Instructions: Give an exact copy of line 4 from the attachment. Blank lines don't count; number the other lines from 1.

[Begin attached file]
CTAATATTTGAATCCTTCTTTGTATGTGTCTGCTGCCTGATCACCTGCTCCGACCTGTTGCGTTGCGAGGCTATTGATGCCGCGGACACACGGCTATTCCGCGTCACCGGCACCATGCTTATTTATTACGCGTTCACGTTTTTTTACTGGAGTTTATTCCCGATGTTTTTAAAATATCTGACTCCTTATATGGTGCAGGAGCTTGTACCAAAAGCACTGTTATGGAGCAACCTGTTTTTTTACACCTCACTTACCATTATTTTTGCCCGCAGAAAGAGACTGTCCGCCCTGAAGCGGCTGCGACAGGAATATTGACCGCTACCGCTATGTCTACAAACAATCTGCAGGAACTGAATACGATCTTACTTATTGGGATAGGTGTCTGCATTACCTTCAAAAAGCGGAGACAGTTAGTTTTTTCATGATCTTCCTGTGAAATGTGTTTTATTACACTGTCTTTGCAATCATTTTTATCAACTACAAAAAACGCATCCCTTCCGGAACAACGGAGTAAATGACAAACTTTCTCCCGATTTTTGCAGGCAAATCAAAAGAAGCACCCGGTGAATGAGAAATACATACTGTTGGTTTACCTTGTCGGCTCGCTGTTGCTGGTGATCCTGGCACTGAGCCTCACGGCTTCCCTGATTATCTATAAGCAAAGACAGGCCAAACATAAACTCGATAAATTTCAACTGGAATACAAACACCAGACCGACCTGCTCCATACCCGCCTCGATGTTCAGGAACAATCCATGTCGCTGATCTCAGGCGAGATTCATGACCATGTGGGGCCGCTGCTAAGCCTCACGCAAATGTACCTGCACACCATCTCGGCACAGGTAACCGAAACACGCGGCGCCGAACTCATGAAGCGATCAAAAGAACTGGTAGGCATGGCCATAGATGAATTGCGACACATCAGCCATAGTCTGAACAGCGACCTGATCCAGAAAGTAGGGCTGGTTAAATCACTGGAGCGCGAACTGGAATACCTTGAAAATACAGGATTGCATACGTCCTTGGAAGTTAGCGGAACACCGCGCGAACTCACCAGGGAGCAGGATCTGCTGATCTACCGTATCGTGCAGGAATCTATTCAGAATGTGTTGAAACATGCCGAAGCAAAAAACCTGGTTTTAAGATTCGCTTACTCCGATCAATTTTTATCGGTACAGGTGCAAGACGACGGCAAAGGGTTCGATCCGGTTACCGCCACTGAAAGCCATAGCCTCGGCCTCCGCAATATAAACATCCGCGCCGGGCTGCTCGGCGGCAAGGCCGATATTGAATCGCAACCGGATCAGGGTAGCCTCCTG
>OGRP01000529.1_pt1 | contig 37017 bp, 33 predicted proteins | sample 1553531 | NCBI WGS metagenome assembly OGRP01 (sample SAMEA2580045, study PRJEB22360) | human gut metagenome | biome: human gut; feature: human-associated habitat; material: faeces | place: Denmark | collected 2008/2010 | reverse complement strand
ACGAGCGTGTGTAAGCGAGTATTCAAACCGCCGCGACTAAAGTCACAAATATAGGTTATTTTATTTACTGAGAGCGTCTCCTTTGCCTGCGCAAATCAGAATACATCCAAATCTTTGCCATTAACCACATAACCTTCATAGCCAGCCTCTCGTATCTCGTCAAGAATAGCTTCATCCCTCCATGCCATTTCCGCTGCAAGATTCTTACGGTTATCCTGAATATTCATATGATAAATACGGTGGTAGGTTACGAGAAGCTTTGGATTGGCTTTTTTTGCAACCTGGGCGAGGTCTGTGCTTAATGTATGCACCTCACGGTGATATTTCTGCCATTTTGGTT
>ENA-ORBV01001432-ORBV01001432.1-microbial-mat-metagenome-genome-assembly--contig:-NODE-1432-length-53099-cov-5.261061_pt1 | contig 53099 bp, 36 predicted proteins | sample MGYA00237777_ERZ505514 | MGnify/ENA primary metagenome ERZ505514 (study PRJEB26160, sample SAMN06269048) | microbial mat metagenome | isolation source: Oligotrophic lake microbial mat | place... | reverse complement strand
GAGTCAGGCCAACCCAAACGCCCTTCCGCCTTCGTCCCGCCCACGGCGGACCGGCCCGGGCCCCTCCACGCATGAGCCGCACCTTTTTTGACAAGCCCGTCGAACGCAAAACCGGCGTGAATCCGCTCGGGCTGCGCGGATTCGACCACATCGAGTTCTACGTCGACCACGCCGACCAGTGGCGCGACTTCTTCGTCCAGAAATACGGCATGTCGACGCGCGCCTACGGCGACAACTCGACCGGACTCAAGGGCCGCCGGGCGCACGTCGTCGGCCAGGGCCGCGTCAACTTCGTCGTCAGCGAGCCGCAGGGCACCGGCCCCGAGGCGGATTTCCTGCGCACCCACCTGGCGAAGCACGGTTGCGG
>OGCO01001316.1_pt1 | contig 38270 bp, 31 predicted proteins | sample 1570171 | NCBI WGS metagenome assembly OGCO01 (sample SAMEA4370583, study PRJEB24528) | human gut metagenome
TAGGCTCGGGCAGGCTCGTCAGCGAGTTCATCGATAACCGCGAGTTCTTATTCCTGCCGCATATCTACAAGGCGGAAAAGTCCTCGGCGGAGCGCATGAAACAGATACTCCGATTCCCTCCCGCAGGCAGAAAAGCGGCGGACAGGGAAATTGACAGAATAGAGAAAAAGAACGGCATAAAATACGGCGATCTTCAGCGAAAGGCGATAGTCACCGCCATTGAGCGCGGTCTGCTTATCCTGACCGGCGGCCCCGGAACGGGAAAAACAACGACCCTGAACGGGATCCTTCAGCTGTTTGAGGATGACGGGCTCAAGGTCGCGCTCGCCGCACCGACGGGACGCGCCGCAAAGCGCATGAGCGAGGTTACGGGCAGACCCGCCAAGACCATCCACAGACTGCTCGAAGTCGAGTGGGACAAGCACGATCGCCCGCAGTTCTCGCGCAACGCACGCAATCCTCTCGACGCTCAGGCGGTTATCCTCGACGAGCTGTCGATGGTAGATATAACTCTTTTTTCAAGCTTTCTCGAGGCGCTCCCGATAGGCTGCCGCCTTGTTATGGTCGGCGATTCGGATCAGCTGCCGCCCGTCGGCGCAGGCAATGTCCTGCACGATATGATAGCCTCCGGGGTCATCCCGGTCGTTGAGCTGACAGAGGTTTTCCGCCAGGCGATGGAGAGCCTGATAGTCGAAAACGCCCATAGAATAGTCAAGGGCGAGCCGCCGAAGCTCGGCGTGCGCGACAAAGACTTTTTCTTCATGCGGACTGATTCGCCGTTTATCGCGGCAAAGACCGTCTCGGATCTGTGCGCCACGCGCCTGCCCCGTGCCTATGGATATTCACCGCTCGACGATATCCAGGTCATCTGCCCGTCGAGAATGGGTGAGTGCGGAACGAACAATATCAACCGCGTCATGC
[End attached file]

>ENA-ORBV01001432-ORBV01001432.1-microbial-mat-metagenome-genome-assembly--contig:-NODE-1432-length-53099-cov-5.261061_pt1 | contig 53099 bp, 36 predicted proteins | sample MGYA00237777_ERZ505514 | MGnify/ENA primary metagenome ERZ505514 (study PRJEB26160, sample SAMN06269048) | microbial mat metagenome | isolation source: Oligotrophic lake microbial mat | place... | reverse complement strand